As he was one day walking in the street he saw a spacious building which all were by the open doors invited to enter. He followed the stream of people, and found it a hall or school of declamation, in which professors read lectures to their auditory. He fixed his eye upon a sage raised above the rest, who discoursed with great energy on the government of the passions. His look was venerable, his action graceful, his pronunciation clear, and his diction elegant. He showed with great strength of sentiment and variety of illustration that human nature is degraded and debased when the lower faculties predominate over the higher; that when fancy, the parent of passion, usurps the dominion of the mind, nothing ensues but the natural effect of unlawful government, perturbation, and confusion; that she betrays the fortresses of the intellect to rebels, and excites her children to sedition against their lawful sovereign. He compared reason to the sun, of which the light is constant, uniform, and lasting; and fancy to a meteor, of bright but transitory lustre, irregular in its motion and delusive in its direction.
He then communicated the various precepts given from time to time for the conquest of passion, and displayed the happiness of those who had obtained the important victory, after which man is no longer the slave of fear nor the fool of hope; is no more emaciated by envy, inflamed by anger, emasculated by tenderness, or depressed by grief; but walks on calmly through the tumults or privacies of life, as the sun pursues alike his course through the calm or the stormy sky.
He enumerated many examples of heroes immovable by pain or pleasure, who looked with indifference on those modes or accidents to which the vulgar give the names of good and evil. He exhorted his hearers to lay aside their prejudices, and arm themselves against the shafts of malice or misfortune, by invulnerable patience: concluding that this state only was happiness, and that this happiness was in every one's power.
Rasselas listened to him with the veneration due to the instructions of a superior being, and waiting for him at the door, humbly implored the liberty of visiting so great a master of true wisdom. The lecturer hesitated a moment, when Rasselas put a purse of gold into his hand, which he received with a mixture of joy and wonder.
"I have found," said the Prince at his return to Imlac, "a man who can teach all that is necessary to be known; who, from the unshaken throne of rational fortitude, looks down on the scenes of life changing beneath him. He speaks, and attention watches his lips. He reasons, and conviction closes his periods. This man shall be my future guide: I will learn his doctrines and imitate his life."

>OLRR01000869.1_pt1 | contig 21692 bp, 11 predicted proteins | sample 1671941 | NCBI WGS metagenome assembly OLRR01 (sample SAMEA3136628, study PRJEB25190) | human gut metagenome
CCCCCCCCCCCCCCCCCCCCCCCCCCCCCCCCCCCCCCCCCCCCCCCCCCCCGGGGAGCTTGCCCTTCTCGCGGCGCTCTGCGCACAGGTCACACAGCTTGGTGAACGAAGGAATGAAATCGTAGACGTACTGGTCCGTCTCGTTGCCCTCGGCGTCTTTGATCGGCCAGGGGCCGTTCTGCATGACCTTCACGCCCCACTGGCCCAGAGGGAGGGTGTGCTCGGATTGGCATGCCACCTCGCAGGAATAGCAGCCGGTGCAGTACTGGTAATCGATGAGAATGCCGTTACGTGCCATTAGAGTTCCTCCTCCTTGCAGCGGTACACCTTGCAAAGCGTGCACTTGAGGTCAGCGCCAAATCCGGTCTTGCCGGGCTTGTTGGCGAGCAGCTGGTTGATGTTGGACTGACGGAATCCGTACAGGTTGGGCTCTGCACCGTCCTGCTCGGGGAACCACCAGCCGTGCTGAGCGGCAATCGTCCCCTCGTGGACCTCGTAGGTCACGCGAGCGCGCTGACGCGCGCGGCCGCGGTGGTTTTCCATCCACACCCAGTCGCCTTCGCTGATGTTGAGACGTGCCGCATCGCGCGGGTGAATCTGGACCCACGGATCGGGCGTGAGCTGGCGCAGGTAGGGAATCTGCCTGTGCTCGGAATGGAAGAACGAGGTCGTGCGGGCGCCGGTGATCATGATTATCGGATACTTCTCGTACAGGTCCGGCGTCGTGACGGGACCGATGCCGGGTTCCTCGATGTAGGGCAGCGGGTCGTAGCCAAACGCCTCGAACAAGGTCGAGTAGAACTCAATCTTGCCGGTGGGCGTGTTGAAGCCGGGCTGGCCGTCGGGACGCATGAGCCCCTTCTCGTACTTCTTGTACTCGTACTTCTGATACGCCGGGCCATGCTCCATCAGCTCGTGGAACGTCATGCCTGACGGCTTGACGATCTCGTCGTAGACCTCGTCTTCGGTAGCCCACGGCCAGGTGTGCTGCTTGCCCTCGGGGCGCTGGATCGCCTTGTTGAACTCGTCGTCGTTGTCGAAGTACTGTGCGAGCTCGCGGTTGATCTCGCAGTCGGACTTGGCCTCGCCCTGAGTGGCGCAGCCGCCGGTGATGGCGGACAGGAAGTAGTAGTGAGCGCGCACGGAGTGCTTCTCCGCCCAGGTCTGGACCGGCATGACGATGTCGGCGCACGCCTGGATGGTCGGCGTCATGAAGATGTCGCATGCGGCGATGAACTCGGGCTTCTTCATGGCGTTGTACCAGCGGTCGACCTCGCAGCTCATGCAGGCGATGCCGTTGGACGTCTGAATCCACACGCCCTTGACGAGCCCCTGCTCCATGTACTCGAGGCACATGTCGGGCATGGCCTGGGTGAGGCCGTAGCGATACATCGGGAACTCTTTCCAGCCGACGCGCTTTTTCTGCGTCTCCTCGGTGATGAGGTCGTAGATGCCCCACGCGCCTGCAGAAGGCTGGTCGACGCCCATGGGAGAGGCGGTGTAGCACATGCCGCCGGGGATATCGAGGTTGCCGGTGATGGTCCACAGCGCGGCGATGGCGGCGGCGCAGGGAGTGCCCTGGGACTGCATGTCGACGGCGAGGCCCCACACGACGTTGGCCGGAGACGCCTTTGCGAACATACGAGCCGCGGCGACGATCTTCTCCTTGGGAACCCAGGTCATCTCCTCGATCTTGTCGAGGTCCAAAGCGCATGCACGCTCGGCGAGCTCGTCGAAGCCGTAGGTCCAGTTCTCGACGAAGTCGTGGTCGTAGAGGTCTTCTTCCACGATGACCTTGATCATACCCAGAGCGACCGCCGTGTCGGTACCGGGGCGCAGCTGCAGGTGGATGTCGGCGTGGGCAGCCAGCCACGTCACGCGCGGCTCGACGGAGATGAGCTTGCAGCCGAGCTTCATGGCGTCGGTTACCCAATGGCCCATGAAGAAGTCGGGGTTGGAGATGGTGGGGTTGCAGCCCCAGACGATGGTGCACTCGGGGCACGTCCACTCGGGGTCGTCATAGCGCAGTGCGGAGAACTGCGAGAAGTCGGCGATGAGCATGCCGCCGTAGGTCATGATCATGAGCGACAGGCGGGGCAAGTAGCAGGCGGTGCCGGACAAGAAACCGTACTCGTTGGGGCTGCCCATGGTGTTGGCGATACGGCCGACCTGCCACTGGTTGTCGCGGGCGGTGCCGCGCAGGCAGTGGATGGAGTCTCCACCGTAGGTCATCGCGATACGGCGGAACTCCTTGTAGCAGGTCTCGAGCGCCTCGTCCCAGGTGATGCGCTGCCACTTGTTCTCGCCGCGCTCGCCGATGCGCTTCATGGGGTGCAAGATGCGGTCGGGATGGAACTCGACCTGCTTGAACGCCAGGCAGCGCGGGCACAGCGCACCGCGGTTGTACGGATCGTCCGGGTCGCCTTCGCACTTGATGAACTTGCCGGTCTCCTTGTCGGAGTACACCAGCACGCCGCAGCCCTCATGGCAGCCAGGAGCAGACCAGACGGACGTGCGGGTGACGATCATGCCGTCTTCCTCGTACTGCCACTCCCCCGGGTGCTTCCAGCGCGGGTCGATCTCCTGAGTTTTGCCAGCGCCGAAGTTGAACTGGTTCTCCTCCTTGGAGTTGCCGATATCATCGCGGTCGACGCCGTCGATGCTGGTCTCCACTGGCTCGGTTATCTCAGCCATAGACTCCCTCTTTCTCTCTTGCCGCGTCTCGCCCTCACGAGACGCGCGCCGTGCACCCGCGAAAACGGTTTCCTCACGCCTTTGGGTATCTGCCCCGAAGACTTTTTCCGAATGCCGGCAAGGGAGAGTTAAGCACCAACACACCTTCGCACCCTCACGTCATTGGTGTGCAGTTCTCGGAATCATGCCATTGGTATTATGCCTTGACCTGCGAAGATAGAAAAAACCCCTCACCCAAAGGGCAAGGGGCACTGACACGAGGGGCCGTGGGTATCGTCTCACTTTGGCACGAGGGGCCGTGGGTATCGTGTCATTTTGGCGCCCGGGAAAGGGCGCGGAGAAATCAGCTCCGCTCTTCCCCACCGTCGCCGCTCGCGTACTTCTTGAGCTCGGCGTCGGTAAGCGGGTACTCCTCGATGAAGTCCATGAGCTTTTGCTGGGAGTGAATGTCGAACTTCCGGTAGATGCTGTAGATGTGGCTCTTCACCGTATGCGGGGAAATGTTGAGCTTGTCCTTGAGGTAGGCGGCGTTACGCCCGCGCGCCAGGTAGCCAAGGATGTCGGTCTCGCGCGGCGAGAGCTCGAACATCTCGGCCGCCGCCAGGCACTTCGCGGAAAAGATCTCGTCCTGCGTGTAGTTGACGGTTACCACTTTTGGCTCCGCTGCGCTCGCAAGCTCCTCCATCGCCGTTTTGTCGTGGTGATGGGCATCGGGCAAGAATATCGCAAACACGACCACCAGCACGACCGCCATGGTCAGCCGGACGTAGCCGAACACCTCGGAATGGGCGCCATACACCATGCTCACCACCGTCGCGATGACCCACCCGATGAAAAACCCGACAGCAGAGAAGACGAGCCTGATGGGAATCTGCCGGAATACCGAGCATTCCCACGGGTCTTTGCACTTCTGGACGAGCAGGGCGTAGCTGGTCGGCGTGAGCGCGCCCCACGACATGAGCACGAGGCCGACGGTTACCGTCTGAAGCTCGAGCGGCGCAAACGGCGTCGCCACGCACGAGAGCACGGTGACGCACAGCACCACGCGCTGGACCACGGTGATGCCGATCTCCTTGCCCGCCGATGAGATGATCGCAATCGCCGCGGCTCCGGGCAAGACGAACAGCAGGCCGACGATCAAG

"Be not too hasty," said Imlac, "to trust or to admire the teachers of morality: they discourse like angels, but they live like men."
Rasselas, who could not conceive how any man could reason so forcibly without feeling the cogency of his own arguments, paid his visit in a few days, and was denied admission. He had now learned the power of money, and made his way by a piece of gold to the inner apartment, where he found the philosopher in a room half darkened, with his eyes misty and his face pale. "Sir," said he, "you are come at a time when all human friendship is useless; what I suffer cannot be remedied: what I have lost cannot be supplied. My daughter, my only daughter, from whose tenderness I expected all the comforts of my age, died last night of a fever. My views, my purposes, my hopes, are at an end: I am now a lonely being, disunited from society."
"Sir," said the Prince, "mortality is an event by which a wise man can never be surprised: we know that death is always near, and it should therefore always be expected." "Young man," answered the philosopher, "you speak like one that has never felt the pangs of separation." "Have you then forgot the precepts," said Rasselas, "which you so powerfully enforced? Has wisdom no strength to arm the heart against calamity? Consider that external things are naturally variable, but truth and reason are always the same." "What comfort," said the mourner, "can truth and reason afford me? Of what effect are they now, but to tell me that my daughter will not be restored?"
The Prince, whose humanity would not suffer him to insult misery with reproof, went away, convinced of the emptiness of rhetorical sounds, and the inefficacy of polished periods and studied sentences.
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